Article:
U.S. Ambassador to the United Nations Samantha Power and her counterparts from Canada, Israel and the European Union will host a day-long High Level Forum on Global Anti-Semitism on September 7th at the U.N. The gathering builds on last year’s first-ever U.N General Assembly session on anti-Semitism in January, 2015, and brings together officials, community leaders and business leaders to make concrete recommendations to U.N. Member countries on how to more effectively counter anti-Semitism.
Part 1, including 12 noon session
ADL experts will address the forum and make recommendations in areas like combatting online anti-Semitic harassment and the need for broad, diverse coalitions to advocate for countermeasures.
It is important for political leaders to consistently condemn and marginalize anti-Semitism in the U.N. But the true success of these efforts can best be measured by the number of countries that act on and implement the recommendations made.
The U.N. has been a source of mixed feelings for the Jewish community. Although the struggle against the persecution of Jews was a touchstone for the creation of the U.N. and some of its foundational human rights instruments and treaties, it became a forum where efforts to address anti-Semitism or even Holocaust remembrance met with resistance. The over 15 years when the infamous “Zionism is Racism” resolution was on the books was further alienating. Even as anti-Semitism flared, persistent efforts to sideline and dismiss the danger or evident existence of anti-Semitism by blocs of countries like the Soviet Union and later the Organization of the Islamic Conference kept the issue off the U.N. agenda.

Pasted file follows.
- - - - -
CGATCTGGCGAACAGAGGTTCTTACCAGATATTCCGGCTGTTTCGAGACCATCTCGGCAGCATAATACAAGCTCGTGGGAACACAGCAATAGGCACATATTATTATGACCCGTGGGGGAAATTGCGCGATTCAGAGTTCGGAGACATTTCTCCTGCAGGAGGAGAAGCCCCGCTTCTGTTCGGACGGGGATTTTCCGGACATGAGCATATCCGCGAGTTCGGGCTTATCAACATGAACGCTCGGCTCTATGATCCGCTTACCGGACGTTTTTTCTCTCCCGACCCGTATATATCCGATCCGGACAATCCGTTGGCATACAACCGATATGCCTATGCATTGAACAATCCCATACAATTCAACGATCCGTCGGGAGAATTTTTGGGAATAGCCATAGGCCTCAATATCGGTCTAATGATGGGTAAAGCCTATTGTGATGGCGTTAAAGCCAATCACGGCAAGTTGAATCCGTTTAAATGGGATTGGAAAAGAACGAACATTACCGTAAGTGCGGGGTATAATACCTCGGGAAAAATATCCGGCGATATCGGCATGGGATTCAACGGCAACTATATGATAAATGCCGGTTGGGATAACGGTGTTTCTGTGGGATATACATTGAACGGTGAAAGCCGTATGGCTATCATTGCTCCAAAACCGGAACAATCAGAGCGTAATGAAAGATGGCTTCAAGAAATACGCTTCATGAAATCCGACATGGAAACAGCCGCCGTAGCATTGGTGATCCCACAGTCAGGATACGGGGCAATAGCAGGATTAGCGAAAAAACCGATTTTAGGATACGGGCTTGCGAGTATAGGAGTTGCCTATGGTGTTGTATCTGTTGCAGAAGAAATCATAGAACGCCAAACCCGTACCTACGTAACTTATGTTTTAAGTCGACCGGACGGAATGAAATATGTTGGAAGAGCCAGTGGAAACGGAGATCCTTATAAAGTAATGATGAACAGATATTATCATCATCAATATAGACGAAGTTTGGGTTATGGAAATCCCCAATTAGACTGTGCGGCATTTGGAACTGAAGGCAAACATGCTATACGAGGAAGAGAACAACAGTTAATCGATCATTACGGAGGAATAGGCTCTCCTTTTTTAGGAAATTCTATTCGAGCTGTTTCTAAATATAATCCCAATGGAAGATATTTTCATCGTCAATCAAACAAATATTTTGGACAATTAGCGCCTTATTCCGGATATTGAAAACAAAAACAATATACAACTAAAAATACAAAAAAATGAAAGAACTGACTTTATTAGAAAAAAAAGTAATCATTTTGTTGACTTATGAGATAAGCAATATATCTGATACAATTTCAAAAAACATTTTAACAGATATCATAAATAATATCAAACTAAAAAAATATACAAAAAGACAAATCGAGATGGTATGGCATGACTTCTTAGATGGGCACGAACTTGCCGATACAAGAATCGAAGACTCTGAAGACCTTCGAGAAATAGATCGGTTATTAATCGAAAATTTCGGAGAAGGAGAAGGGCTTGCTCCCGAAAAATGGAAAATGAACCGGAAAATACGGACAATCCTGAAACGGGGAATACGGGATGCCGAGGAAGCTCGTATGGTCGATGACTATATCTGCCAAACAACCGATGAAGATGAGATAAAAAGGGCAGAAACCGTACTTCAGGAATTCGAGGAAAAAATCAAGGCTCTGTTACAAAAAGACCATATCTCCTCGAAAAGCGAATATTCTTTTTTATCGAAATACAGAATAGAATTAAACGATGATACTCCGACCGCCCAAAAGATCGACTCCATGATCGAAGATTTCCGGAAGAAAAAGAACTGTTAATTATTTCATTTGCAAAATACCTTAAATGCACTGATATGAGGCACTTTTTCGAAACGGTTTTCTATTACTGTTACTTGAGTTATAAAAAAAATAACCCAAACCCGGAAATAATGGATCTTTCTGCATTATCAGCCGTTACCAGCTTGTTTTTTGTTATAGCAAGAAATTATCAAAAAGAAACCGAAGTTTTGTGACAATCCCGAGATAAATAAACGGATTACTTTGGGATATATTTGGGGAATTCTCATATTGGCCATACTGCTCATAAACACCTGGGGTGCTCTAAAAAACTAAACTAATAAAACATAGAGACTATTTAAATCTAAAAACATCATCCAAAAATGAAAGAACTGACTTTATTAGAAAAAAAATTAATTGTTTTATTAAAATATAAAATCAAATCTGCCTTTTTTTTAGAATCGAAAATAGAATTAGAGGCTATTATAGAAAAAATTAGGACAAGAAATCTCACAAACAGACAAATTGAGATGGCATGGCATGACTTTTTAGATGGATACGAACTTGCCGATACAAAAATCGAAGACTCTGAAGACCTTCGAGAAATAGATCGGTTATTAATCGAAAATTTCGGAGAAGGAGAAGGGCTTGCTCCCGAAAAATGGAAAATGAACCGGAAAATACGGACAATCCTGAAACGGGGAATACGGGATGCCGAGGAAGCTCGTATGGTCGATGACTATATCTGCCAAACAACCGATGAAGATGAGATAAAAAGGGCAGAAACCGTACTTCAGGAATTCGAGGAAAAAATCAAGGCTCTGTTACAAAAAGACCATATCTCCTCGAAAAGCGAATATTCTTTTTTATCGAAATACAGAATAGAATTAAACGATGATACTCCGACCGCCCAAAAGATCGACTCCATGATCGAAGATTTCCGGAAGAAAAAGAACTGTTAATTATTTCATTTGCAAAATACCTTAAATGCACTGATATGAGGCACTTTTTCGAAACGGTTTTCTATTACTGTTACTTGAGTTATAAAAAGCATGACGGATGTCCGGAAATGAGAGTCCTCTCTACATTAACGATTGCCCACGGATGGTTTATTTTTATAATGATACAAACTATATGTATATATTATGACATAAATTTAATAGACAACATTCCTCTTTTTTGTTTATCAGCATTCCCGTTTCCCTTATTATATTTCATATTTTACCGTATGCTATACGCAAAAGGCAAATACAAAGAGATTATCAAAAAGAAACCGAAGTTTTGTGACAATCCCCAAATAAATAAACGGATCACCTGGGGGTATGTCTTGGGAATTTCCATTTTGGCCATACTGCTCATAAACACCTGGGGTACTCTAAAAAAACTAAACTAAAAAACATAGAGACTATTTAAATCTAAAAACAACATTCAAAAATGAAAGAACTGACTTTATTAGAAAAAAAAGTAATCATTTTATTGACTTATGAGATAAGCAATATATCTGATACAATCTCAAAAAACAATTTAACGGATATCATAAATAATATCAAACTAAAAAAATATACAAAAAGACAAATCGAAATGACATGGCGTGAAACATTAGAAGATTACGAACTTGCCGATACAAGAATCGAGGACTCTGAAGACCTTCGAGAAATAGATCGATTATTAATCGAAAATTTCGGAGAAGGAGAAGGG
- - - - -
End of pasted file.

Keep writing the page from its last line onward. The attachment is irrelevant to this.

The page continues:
It was only in 2004 that U.N. Secretary General Kofi Annan addressed an event on anti-Semitism and educational efforts to combat it. Incrementally and with robust U.S. leadership, the U.N. has begun to address anti-Semitism as part of its human rights agenda.
There is no one forum or approach to magically eradicate anti-Semitism and bigotry. Even in countries where the arsenal of tools is very robust, anti-Semitic attitudes and incidents can still be prevalent. Governments and civil society have to collaborate to demand action now and for the long haul.
While it’s important and notable that this high-level forum on anti-Semitism is being held at the U.N., challenges remain with the U.N.’s attitude towards this and related issues, including the body’s treatment of Israel. Hopefully this event will resonate with U.N. member states and lead to positive change.